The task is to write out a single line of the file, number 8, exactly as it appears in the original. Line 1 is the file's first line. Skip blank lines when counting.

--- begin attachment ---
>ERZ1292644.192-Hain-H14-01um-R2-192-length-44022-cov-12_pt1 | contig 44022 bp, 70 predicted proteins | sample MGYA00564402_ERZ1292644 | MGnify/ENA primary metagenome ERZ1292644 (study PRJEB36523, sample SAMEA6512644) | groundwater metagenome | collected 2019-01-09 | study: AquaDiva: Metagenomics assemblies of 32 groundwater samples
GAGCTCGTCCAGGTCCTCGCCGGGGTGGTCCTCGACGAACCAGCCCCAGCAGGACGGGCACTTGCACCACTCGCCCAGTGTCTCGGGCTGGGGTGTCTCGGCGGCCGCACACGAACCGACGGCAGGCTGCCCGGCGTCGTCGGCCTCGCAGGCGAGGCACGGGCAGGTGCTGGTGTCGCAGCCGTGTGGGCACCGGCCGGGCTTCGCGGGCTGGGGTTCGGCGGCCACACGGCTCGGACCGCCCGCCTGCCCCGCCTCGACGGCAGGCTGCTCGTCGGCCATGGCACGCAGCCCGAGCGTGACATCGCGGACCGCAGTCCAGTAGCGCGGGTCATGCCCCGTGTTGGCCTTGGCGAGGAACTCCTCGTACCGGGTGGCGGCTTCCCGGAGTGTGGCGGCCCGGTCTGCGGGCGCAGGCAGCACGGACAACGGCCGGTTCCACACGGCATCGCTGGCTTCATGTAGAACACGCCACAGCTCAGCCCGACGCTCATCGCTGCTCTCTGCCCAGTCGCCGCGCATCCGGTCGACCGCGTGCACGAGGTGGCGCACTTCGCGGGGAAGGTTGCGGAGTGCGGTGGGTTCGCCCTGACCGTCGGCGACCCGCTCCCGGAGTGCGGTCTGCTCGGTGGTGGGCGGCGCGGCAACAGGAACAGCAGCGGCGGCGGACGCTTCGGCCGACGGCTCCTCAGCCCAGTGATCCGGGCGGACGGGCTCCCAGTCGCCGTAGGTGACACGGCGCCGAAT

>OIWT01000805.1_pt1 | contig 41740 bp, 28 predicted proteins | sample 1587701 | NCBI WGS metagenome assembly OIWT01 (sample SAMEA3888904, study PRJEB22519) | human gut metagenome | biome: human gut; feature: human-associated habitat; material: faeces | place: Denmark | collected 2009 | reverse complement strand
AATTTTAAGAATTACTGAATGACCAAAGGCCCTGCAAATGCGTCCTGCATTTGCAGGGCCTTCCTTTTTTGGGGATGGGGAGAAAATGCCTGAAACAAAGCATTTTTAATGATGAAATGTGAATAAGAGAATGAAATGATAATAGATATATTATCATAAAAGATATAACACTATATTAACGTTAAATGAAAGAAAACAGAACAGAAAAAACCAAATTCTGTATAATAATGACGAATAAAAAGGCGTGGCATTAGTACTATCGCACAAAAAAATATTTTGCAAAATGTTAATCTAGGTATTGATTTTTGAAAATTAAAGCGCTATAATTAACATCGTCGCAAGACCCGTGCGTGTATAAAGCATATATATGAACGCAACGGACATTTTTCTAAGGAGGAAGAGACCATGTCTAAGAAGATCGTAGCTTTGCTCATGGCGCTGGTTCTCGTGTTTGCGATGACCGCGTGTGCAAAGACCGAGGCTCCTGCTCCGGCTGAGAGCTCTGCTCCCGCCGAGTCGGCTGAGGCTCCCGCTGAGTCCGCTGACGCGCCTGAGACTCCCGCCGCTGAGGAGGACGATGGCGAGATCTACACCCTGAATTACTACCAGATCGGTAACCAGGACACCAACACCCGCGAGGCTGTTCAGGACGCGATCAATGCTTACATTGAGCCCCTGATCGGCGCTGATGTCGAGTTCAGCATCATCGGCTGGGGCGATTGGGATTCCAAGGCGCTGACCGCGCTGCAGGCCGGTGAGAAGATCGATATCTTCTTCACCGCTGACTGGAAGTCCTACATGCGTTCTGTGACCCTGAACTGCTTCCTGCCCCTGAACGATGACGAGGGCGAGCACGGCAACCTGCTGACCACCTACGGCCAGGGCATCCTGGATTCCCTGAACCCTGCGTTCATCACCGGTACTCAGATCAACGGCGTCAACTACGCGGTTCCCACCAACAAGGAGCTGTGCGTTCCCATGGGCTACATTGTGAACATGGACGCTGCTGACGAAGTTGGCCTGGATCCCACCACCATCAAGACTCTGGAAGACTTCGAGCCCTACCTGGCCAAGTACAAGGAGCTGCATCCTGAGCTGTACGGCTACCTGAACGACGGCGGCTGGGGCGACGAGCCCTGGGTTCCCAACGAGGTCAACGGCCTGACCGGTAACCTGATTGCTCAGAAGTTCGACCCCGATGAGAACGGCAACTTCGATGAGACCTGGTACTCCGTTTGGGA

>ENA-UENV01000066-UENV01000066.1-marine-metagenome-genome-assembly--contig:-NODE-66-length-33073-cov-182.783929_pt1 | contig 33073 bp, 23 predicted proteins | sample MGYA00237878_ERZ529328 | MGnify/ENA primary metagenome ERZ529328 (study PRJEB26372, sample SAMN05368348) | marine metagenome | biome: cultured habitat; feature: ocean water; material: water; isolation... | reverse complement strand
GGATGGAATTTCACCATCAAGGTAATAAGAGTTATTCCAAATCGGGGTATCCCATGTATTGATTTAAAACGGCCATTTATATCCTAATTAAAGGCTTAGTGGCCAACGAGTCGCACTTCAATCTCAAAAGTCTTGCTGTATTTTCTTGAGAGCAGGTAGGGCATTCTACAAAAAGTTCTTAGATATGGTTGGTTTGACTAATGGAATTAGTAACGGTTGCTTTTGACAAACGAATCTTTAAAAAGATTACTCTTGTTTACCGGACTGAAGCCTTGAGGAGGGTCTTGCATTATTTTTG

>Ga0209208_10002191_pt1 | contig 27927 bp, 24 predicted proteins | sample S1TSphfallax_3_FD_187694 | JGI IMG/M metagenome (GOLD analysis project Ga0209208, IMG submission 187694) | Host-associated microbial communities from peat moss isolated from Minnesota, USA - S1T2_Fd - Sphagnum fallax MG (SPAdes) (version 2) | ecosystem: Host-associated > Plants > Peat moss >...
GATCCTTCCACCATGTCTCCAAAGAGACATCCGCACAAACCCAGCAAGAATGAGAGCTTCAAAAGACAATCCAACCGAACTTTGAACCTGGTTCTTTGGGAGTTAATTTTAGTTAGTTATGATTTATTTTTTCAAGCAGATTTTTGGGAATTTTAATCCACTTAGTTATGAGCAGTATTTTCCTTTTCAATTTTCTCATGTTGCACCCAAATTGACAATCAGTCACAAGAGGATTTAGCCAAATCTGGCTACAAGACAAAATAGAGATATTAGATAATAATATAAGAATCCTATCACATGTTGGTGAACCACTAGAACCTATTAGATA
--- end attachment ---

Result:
GATCCTTCCACCATGTCTCCAAAGAGACATCCGCACAAACCCAGCAAGAATGAGAGCTTCAAAAGACAATCCAACCGAACTTTGAACCTGGTTCTTTGGGAGTTAATTTTAGTTAGTTATGATTTATTTTTTCAAGCAGATTTTTGGGAATTTTAATCCACTTAGTTATGAGCAGTATTTTCCTTTTCAATTTTCTCATGTTGCACCCAAATTGACAATCAGTCACAAGAGGATTTAGCCAAATCTGGCTACAAGACAAAATAGAGATATTAGATAATAATATAAGAATCCTATCACATGTTGGTGAACCACTAGAACCTATTAGATA